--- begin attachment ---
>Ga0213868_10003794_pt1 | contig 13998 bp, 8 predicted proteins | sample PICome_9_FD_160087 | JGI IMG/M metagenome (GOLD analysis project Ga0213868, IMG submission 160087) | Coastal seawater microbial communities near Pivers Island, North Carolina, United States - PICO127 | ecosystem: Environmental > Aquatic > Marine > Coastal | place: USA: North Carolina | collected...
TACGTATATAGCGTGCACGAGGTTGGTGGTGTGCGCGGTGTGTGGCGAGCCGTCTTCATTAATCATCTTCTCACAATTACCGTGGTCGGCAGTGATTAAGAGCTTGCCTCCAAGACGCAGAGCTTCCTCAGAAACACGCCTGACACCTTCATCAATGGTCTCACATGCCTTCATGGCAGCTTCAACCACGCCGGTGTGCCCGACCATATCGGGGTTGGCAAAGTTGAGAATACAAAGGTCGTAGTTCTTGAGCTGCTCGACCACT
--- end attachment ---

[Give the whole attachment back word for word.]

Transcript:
>Ga0213868_10003794_pt1 | contig 13998 bp, 8 predicted proteins | sample PICome_9_FD_160087 | JGI IMG/M metagenome (GOLD analysis project Ga0213868, IMG submission 160087) | Coastal seawater microbial communities near Pivers Island, North Carolina, United States - PICO127 | ecosystem: Environmental > Aquatic > Marine > Coastal | place: USA: North Carolina | collected...
TACGTATATAGCGTGCACGAGGTTGGTGGTGTGCGCGGTGTGTGGCGAGCCGTCTTCATTAATCATCTTCTCACAATTACCGTGGTCGGCAGTGATTAAGAGCTTGCCTCCAAGACGCAGAGCTTCCTCAGAAACACGCCTGACACCTTCATCAATGGTCTCACATGCCTTCATGGCAGCTTCAACCACGCCGGTGTGCCCGACCATATCGGGGTTGGCAAAGTTGAGAATACAAAGGTCGTAGTTCTTGAGCTGCTCGACCACT